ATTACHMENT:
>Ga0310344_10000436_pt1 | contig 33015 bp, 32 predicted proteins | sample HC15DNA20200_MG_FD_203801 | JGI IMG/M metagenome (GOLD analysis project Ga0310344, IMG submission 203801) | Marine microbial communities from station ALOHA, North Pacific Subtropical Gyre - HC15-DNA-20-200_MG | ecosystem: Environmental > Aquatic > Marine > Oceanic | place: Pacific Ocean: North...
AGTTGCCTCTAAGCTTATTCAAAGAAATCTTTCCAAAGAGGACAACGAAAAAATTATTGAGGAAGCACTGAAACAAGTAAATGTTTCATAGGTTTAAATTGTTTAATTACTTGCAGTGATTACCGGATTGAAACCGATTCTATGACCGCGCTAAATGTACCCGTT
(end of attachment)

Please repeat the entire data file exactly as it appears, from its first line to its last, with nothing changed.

>Ga0310344_10000436_pt1 | contig 33015 bp, 32 predicted proteins | sample HC15DNA20200_MG_FD_203801 | JGI IMG/M metagenome (GOLD analysis project Ga0310344, IMG submission 203801) | Marine microbial communities from station ALOHA, North Pacific Subtropical Gyre - HC15-DNA-20-200_MG | ecosystem: Environmental > Aquatic > Marine > Oceanic | place: Pacific Ocean: North...
AGTTGCCTCTAAGCTTATTCAAAGAAATCTTTCCAAAGAGGACAACGAAAAAATTATTGAGGAAGCACTGAAACAAGTAAATGTTTCATAGGTTTAAATTGTTTAATTACTTGCAGTGATTACCGGATTGAAACCGATTCTATGACCGCGCTAAATGTACCCGTT